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Myths and Legends of China

Page: 82

Fei Lien is elsewhere described as a dragon who was originally one of the wicked ministers of the tyrant Chou, and could walk with unheard-of swiftness. Both he and his son Ô Lai, who was so strong that he could tear a tiger or rhinoceros to pieces with his hands, were killed when in the service of Chou Wang. Fei Lien is also said to have the body of a stag, about the size of a leopard, with a bird’s head, horns, and a serpent’s tail, and to be able to make the wind blow whenever he wishes.

The Master of Rain

Yü Shih, the Master of Rain, clad in yellow scale-armour, with a blue hat and yellow busby, stands on a cloud and from a watering-can pours rain upon the earth. Like many other gods, however, he is represented in various forms. Sometimes he holds a plate, on which is a small dragon, in his left hand, while with his right he pours down the rain. He is obviously the Parjanya of Vedism.

According to a native account, the God of Rain is one Ch’ih Sung-tzŭ, who appeared during a terrible drought in the reign of Shên Nung (2838–2698 B.C.), and owing to his reputed magical power was requested by the latter to bring rain from the sky. “Nothing is easier,” he replied; “pour a bottleful of water into an earthen bowl and give it to me.” This being done, he plucked from a neighbouring mountain a branch of a tree, soaked it in the water, and with it sprinkled the earth. Immediately clouds gathered and rain fell in torrents, filling the rivers to overflowing. Ch’ih Sung-tzŭ was then honoured as the God of Rain, and his images show him holding the Page 206mystic bowl. He resides in the K’un-lun Mountains, and has many extraordinary peculiarities, such as the power to go through water without getting wet, to pass through fire without being burned, and to float in space.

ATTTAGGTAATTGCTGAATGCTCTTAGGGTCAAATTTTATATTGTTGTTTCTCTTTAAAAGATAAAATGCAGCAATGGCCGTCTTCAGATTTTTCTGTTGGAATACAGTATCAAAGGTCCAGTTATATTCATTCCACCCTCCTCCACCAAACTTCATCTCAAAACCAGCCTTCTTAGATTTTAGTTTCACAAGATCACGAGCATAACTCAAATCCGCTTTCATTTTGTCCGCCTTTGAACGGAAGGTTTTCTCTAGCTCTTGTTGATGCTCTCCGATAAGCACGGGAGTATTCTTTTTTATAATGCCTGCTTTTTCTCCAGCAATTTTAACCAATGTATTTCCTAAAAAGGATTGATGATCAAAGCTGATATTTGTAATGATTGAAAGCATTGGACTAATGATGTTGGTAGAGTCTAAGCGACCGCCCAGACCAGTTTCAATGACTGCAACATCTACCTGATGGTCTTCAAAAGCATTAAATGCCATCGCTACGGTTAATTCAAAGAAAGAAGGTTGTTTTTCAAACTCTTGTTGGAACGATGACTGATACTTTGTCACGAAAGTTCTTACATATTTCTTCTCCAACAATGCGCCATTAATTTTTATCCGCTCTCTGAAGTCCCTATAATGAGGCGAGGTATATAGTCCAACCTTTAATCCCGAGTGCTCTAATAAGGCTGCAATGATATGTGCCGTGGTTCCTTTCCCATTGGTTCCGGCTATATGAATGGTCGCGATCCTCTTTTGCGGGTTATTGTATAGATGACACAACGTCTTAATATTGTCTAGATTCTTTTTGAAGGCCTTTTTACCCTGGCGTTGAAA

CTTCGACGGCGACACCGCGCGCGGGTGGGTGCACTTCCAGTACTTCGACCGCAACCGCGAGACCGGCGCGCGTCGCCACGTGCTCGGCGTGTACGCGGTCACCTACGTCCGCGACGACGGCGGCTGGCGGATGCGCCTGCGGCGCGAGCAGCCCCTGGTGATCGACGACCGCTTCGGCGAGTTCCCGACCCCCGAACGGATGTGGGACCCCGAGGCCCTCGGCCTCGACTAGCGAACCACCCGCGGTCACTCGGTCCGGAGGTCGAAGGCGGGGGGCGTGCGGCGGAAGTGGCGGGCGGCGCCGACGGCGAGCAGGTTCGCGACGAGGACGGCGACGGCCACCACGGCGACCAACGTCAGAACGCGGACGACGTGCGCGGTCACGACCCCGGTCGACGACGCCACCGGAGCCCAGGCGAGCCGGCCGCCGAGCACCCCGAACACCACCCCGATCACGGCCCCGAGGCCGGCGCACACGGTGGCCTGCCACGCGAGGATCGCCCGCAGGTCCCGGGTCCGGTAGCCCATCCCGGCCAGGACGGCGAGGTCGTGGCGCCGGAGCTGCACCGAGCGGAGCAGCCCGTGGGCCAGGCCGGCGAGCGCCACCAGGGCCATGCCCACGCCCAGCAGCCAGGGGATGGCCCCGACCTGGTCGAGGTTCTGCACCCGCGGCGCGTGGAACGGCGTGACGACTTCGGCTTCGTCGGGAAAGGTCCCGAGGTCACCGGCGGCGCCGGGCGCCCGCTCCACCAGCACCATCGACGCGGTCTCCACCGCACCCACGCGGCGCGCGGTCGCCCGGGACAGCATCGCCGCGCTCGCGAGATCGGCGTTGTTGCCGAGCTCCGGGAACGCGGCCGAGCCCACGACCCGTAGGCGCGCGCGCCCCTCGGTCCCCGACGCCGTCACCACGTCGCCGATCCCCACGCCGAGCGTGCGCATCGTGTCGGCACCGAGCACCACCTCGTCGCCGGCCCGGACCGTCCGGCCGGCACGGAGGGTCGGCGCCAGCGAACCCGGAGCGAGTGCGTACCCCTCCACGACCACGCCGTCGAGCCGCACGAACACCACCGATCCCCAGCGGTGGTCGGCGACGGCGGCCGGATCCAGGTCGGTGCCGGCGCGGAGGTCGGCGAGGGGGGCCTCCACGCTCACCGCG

This Rain-god also assumes the form of a silkworm chrysalis in another account. He is there believed to possess a concubine who has a black face, holds a serpent in each hand, and has other serpents, red and green, reposing on her right and left ears respectively; also a mysterious bird, with only one leg, the


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